Tubes can also be swollen and sick and damages the fancy word for this is a hydrosalpinx. So, what can happen is when the tube has been damaged, usually by infection, it swells up at the end. You can get an idea over here with this tube, it’s very swollen at the very end. If it blocks off on this side, this can accumulate a lot of fluid. It can sometimes give you a bit of pain in the cycle, but this is very important. A blocked hydrosalpinx, something we will talk about later. So not only can a tube be blocked, but it can also be swollen and damaged. If an infection does cause this, I’m often asked can’t I just take an antibiotic. And the best way to think about this is like a house that’s been on fire. You can put out the flames, the same as with an infection, you can treat it with an antibiotic and all infections should be treated. But you can’t undo the damage that is there.

The third thing to think about, if you have a free tube that is open, that might also be functionally damaged, just in terms of the inside of the tube. So those little hairs they’re on the inside of the tube that help to move the egg along. I mean, the little embryo along. If those hairs are damaged, you can’t generally regrow them or there might be scar tissue inside of that tube. And that might then stop the egg and the sperm meeting, or the little embryo transferring along the tube as it should to the uterus. So just to summarize, it’s not only blocked tubes, we have to think about, but it’s swollen tubes and damage to the actual structure, to the tube. As well as the tube that is stuck down and is not free and able to move around.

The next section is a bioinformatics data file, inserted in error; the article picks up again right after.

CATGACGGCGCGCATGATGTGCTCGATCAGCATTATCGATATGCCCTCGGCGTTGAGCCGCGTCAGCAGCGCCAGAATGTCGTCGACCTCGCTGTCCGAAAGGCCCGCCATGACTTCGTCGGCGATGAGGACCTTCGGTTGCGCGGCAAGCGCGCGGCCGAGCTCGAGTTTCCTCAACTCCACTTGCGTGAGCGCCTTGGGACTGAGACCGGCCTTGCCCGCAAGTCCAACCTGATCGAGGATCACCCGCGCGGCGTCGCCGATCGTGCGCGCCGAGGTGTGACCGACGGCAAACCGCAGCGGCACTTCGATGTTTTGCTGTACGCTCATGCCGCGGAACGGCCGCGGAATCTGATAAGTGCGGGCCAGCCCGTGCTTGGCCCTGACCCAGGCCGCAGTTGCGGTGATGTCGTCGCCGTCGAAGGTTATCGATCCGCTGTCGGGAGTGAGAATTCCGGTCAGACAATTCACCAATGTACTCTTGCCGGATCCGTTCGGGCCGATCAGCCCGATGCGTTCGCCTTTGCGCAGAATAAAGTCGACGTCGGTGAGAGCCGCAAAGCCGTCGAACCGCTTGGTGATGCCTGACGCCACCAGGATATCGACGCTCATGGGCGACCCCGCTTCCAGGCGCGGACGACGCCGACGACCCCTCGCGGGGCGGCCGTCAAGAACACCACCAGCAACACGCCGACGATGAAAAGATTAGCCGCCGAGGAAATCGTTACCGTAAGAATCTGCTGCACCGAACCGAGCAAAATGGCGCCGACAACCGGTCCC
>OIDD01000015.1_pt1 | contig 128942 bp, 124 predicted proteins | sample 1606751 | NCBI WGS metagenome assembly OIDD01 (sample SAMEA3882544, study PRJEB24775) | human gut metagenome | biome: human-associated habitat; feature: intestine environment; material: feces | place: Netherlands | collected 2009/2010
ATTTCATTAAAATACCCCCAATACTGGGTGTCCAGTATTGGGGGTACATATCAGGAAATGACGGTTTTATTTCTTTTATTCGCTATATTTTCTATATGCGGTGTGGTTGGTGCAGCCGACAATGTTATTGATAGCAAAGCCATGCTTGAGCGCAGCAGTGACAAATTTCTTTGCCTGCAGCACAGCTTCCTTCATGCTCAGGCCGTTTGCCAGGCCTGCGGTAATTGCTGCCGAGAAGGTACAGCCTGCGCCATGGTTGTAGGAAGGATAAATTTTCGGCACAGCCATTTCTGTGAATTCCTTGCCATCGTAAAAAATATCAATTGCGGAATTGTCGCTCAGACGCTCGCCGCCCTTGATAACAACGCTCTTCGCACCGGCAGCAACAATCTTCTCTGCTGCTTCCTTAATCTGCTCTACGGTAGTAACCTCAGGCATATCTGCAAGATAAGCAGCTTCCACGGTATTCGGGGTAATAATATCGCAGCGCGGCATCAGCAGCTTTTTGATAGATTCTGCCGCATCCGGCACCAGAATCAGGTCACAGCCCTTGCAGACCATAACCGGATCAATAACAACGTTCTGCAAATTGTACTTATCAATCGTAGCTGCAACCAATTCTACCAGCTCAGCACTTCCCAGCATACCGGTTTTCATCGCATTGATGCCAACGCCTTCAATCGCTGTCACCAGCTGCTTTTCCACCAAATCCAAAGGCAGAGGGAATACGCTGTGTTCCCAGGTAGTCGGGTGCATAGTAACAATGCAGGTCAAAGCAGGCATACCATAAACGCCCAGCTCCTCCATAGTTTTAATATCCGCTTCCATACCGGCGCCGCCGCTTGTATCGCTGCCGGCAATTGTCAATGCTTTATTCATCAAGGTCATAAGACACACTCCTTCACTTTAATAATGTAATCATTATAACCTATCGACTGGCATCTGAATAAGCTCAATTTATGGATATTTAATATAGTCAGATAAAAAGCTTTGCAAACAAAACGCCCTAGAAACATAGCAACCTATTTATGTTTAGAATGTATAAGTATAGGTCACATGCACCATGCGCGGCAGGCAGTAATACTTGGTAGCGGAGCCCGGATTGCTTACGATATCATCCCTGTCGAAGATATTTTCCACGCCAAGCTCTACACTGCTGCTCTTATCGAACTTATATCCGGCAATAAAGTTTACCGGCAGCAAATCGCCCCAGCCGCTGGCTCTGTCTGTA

So, what are the common causes of damage to the tubes? So most commonly we’ll always talk about STDs. So sexually transmitted infections, such as chlamydia and gonorrhea. A lot of the time, you won’t actually know you’ve had some infection, 50% of the time you’re asymptomatic. You may not know that there’s been this damage, but the infection does spread to the tube and causes damage there silently until it has been treated by an antibiotic.

One of the other things is a sterilization, like we discussed previously. Endometriosis, which is when the inner most lining inside of the uterus starts to grow inside of the tummy, it can cause a lot of period pain usually. But the kind of inflammation and irritation and scar tissue they can cause in the tummy can damage tubes. If you’ve had a bad infection inside of the tummy, such as a boost appendix, or if you’ve had a peritonitis or something else, bowel problems you might have problems with tubes.

A lot of the time people talk about having had a swollen appendix and taken out, that’s probably not an issue. In terms of surgery in the tummy, you might have some damage to the tubes, whether it’s taking out fibroids. If it’s the appendix surgery, or if you’ve had cysts removed, you might have some adhesions. So, scar tissue that sticks down the tube, and then it can’t do its job properly. You might’ve previously had a pregnancy in the tube, which is when that little embryo that’s formed, gets stuck in the tube, and doesn’t make its way down to the uterus. Sometimes we can remove the ectopic from the tube itself. Other times we have to remove the whole tube, so that can cause damage to the tubes.